The Chesapeake Bay Retriever, primarily bred for duck hunting, takes its name from the bay located off the Virginia and Maryland coastline and from which its ancestors were rescued.
The story goes that two Newfoundland dogs, aboard an
English ship which wrecked in the bay, were rescued along with the crew members and brought to shore.
Subsequently, the Newfies were interbred with other dogs in the area - most likely coonhounds and curly coated retrievers, which began the development of the all American CBR that we know today.
The Chessie, as he is affectionately called, has all the physical attributes and stamina of a dog bred for working in water and in adverse weather conditions. His body is muscular, well-developed and protected by a dense oily coat that is weatherproof.
Early on in his development he was also know as a Red Chester or Brown Winchester. One celebrity owner of the breed was President Roosevelt.
The Chesapeake Bay Retriever has a good disposition and is very affectionate and loyal to its family. All in all a very easy dog to live with according to those who have one.
He has a
protective nature about everything he values and while not unfriendly to strangers, his intelligence causes him to take a
more wait-and-see stance.
Owners are encouraged to make sure the Chessie is well-socialized from an early age to balance out his orientation and/or any dog aggressive tendency.
Chessies have a dynamic personality. They are an independent and confident breed and will
happily take the dominant role if allowed. They need an owner who is self assured and can provide strong leadership.
Obedience training will put the owner in control and is best carried out in a firm, consistent, but not unkindly manner. They are very intelligent dogs that learn quickly and are eager to please their owners.
Height: males: 23-26 inches, females: 21-24 inches
Weight: males: 65-80 lbs, females: 55-70 lbs.
Color variations: Various shades of brown or sedge, though the most favored color
would be one that blends in with the terrain in which the dog works, which is often described as dead grass or hay.
The outer coat is short, thick, very coarse and partly wavy except on the face and legs, while the undercoat is dense, though quite fine and woolly.
The coat is ideally suited for working in bad weather and cold waters and dries easily with merely a shake.
The Chessie sheds a substantial amount and even more during seasonal sheddings. Regular brushing with a high quality pin brush will maintain the coat and remove loose hair while being easy on your pooch.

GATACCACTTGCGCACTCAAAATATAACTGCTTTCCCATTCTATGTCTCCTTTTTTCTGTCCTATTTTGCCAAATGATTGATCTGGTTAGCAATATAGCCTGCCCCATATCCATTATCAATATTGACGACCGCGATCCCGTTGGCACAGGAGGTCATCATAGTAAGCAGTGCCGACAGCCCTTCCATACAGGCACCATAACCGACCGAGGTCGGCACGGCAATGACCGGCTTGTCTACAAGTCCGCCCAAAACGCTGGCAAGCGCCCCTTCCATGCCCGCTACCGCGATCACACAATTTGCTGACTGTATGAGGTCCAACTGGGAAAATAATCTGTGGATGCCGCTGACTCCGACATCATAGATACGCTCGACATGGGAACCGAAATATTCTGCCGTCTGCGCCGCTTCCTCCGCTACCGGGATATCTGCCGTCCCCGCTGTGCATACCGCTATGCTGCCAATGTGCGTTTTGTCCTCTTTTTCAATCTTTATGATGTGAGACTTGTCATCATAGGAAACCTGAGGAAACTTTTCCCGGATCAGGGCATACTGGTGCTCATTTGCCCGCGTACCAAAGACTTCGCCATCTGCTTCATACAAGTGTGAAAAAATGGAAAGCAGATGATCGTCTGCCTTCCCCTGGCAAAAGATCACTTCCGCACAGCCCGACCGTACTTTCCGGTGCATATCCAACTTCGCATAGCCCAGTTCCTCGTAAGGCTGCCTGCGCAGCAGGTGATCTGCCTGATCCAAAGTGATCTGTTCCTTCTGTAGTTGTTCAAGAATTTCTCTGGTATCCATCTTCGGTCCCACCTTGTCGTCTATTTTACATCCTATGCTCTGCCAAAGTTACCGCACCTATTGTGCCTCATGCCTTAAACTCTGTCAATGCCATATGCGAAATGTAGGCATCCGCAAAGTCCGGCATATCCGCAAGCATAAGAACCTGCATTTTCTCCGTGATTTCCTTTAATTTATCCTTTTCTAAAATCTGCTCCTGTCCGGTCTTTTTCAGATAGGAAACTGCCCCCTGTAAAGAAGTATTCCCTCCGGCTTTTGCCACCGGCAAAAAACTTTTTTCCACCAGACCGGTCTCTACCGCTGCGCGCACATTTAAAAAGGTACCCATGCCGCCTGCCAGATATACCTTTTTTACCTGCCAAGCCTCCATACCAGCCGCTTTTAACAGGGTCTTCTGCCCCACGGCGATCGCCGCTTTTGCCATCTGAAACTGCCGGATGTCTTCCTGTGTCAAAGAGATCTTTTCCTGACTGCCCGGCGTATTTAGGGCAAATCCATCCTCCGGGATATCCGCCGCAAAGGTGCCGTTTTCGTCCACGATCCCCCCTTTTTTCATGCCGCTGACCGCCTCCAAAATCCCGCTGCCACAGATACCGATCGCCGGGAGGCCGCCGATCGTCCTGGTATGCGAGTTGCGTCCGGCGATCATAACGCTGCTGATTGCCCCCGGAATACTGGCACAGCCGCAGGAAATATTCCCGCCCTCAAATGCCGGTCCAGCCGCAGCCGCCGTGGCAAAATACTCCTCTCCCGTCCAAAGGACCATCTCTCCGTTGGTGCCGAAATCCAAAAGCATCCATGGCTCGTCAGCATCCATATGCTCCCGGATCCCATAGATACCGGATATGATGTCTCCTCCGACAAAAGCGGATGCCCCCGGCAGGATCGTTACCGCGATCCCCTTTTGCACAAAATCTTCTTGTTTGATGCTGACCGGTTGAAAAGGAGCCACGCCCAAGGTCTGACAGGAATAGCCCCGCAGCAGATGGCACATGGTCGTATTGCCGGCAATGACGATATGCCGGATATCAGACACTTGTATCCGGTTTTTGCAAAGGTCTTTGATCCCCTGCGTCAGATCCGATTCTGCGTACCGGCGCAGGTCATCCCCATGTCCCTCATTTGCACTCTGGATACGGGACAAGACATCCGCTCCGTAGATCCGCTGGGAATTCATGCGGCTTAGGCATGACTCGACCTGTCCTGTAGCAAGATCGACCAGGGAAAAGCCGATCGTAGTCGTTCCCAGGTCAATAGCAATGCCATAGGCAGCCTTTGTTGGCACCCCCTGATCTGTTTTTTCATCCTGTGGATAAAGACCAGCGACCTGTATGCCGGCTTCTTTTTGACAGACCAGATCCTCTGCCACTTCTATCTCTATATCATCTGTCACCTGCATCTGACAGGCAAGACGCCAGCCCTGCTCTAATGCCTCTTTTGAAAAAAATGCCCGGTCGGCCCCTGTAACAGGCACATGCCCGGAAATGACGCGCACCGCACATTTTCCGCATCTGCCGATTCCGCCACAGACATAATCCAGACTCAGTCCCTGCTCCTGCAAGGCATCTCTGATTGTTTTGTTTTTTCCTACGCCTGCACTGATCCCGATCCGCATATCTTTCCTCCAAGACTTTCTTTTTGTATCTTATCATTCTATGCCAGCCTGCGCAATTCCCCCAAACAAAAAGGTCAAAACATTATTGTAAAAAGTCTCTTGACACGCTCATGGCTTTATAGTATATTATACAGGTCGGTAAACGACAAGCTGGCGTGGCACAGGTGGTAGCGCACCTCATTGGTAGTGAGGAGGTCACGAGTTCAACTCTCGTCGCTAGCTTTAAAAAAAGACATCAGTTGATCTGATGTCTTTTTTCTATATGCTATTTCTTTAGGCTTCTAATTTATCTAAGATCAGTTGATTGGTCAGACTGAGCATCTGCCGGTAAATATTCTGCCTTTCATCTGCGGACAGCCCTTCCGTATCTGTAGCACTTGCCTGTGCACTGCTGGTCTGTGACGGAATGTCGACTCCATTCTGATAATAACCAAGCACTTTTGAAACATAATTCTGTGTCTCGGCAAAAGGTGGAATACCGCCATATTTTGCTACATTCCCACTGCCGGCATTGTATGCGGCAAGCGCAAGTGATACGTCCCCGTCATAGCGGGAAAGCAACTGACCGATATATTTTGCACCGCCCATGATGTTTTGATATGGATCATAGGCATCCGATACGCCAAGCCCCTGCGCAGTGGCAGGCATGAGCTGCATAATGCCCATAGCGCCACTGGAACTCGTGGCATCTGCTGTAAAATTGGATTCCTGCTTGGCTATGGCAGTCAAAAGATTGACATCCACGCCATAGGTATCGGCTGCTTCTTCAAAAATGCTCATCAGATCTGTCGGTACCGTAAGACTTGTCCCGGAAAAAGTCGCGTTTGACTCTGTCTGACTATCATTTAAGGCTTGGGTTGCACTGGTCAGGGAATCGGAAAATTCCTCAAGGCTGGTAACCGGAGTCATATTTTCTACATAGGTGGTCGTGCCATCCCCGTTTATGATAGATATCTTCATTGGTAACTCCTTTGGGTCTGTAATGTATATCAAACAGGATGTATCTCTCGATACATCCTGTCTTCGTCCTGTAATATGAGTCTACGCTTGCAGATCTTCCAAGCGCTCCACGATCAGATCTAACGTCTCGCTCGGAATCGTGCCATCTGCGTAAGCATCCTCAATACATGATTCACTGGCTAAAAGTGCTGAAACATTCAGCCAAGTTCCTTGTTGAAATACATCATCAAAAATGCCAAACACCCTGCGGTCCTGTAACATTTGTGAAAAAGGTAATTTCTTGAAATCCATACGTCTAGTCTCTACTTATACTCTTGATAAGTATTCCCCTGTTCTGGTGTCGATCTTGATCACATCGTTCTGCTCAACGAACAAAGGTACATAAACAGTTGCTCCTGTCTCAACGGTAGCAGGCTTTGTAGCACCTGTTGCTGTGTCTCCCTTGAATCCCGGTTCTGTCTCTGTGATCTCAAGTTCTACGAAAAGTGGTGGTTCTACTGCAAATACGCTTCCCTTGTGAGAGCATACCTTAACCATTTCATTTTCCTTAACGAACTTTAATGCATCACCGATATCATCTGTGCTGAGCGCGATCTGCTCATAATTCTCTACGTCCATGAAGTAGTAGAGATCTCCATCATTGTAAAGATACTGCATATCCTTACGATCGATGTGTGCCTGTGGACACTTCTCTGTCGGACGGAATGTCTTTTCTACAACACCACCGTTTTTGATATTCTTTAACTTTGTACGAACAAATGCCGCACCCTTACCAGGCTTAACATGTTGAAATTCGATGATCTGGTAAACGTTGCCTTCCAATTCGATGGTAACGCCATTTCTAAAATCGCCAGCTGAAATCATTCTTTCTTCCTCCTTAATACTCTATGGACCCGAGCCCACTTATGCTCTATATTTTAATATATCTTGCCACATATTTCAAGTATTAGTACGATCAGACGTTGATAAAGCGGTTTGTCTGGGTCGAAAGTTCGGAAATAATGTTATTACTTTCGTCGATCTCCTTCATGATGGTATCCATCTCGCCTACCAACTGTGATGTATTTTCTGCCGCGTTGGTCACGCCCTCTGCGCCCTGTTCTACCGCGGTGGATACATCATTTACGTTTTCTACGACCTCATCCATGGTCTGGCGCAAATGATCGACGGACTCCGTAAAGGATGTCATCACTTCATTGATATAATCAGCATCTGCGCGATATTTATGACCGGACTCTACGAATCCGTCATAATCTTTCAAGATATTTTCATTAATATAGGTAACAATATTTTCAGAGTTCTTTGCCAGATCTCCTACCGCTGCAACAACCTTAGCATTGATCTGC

Bathe occasionally or just when necessary, but use a low-lather shampoo to prevent stripping coat of natural oils which make his coat waterproof and protect him in the cold water.
This large and powerful dog has a lifespan of 12 to 14 years.
If the CBR leads the highly active lifestyle he was bred for, he will need a very nutritious diet to live to this potential, plus good medical care along the way to monitor his health.
Some of the canine diseases that may affect this breed include:
Much of the testing can be done by the Orthopedic Foundation for Animals OFA
The CBR is probably the most powerful, intelligent and energetic of the entire retriever family.
While relatively quiet indoors, Chessies have awesome stamina and need plenty of exercise. In addition to a twice daily vigorous walking routine, involvement in some kind of retrieving activity or field trials is a must.
Your Chessie will love the opportunity to swim and retrieve balls or sticks from the water and it is a perfect game for his high energy. Just be prepared to get tired before he does!
Without sufficient physical and mental stimulation, watch out for undesirable behavior!
The Chesapeake Bay Retriever is not a suitable breed to house in small quarters such as an apartment or condo.
Ideally, he needs to have access to a significant yard and plenty of room to run. Access to a body of water where dogs are allowed to swim would be the optimum.
The Chessie will do best when the head of his pack has accustomed him to the behaviors of both young and older children. And, likewise, the children have been taught how to act responsibly around pets, especially large ones.
The best policy in families where children interact with pets, is to always have adult supervision, no matter what the breed of dog.
While the Chesapeake Bay Retriever is a loyal and protective dog breed, the high exercise requirement, plus the need for very self-assured leadership, would not make this the most suitable breed for the less active lifestyle.
The Chesapeake Bay Retriever is an uncommon breed so If you're a proud owner or fancier of a Chessie, we'd really like to hear from you.
Please tell us what drew you to the breed, the ins and outs of training and living with your dog on a day to day basis. plus the pros and cons a prospective owner should consider before deciding if it would be a good match for them.
This type of information would be enormously helpful to someone researching the breed for their family.
You can tell your story here.
Up-to-date resource covering the breed's characteristics, grooming,
selection, nutrition, healthcare, house training and basic commands. Comprehensive guide
for the novice owner or someone considering the breed.
Written by a respected breeder who provides the pros and cons of Chessies for greater insight into to this workaholic dog!.